Greg Norman says LIV Golf circuit has 'no interest' in truce with rival PGA Tour – ESPN
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SUGAR GROVE, Ill. — As LIV Golf prepares to stage its fifth tournament, which is outside of Chicago this week, CEO and commissioner Greg Norman said the upstart circuit has no desire to talk with the rival PGA Tour about a truce.
LIV Golf, financed by Saudi Arabia’s Public Investment Fund, has been in a fierce battle with the PGA Tour for the best golfers in the world for much of this year. Norman said he tried to talk to PGA Tour commissioner Jay Monahan in the past about trying to figure out how the leagues can coexist, but Norman says he’s no longer interested in doing so.
“We have no interest in sitting down with them, to be honest with you, because our product is working,” Norman told The Australian in an interview this week.
Monahan has been unwilling to sit down with LIV Golf even after several past major championship winners, including Cameron Smith, Dustin Johnson, Bryson DeChambeau, Brooks Koepka and Bubba Watson, were lured to the new circuit with signing bonuses reportedly worth as much as $100 million to $200 million.
“That’s why we are where we are today,” Norman said. “We tried awfully hard — I know I did personally for the past year. … When we knew we were never going to hear from them, we just decided to go.”
More than two dozen PGA Tour members have defected to LIV Golf, including a handful who have resigned their memberships. Monahan has suspended players who competed in LIV Golf tournaments without conflicting-event releases. Smith, the third-ranked golfer in the world and reigning Open Championship winner, was among the latest wave of players to leave.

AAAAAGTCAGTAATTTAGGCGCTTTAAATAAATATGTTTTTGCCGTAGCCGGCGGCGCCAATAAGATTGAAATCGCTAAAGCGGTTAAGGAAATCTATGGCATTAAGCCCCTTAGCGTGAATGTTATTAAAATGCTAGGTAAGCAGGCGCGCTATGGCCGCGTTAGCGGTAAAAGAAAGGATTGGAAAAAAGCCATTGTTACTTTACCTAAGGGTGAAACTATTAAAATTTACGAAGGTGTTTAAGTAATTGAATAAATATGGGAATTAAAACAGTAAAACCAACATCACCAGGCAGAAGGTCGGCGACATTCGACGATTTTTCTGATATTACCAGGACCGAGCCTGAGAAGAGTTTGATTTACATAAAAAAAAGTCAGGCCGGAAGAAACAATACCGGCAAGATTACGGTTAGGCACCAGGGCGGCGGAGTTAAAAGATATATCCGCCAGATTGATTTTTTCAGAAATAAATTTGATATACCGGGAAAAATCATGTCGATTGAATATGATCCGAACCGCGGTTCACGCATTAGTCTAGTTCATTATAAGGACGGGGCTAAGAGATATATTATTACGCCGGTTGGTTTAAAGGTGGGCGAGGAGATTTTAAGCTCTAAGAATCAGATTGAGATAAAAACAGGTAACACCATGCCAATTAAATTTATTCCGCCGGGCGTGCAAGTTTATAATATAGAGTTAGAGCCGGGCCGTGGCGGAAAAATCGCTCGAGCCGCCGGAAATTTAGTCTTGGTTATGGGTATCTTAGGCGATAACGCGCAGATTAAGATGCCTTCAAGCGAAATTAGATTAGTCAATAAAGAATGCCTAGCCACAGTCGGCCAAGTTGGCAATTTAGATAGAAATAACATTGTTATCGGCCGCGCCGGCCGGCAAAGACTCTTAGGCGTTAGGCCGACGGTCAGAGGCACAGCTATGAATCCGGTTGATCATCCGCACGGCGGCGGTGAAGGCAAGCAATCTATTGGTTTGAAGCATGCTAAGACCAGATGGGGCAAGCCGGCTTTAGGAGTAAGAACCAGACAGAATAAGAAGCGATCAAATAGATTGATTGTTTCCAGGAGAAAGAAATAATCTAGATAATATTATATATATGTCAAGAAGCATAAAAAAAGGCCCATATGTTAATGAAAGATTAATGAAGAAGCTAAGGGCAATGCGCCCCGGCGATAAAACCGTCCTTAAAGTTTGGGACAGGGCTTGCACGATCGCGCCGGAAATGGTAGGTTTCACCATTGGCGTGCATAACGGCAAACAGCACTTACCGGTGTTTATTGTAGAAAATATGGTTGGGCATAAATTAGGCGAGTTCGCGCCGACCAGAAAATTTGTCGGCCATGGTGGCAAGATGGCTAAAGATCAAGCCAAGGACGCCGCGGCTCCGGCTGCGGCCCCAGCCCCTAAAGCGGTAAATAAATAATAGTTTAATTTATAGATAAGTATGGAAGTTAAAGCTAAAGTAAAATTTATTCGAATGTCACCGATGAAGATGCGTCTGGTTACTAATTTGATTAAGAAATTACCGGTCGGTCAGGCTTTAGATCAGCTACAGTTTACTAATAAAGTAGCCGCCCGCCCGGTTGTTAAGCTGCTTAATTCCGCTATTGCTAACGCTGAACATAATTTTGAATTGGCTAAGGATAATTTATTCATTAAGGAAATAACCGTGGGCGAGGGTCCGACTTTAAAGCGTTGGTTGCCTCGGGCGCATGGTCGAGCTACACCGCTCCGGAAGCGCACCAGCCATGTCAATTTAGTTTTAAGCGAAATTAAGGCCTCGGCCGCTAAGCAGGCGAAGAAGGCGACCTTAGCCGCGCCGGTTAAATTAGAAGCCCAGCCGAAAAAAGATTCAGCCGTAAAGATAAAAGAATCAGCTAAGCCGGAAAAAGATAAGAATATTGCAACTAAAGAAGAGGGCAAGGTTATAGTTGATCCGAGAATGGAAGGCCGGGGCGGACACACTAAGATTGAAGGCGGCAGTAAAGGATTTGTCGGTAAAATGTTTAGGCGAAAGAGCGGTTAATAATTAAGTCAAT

A source told ESPN on Thursday that Norman’s attempts to communicate with Monahan included a Feb. 24 letter and a voicemail left by Norman for Monahan shortly before LIV Golf announced its 2022 schedule.
In the letter, Norman accused Monahan of “going too far, being unfair” and likely breaking labor laws by threatening players with lifetime bans and/or suspensions.
“Simply put, you can’t ban players from playing golf,” Norman wrote. “Players have the right and the freedom to play where we like. I know for a fact that many PGA players were and still are interested in playing for a new league, in addition to playing for the Tour. What is wrong with that?
“What is wrong with allowing players to make their own decisions about where to play and how often to play? What is so wrong with player choice? Why do you feel so threatened that you would resort to such a desperate, unwise, and unenforceable threat?”
On Aug. 27, LIV Golf joined a handful of its players in their federal antitrust lawsuit against the PGA Tour, in which they claim the PGA Tour has used its monopoly power to quash competition and unfairly suspend players for competing in LIV Golf events.
Norman insisted to The Australian that LIV Golf’s plans from the beginning was to be an “additive” to the existing golf ecosystem.
“It was always an additive to all tours,” Norman said. “This notion [that] we’re trying to destroy tours is not true. The PGA Tour is trying to destroy us, it’s as simple as that.”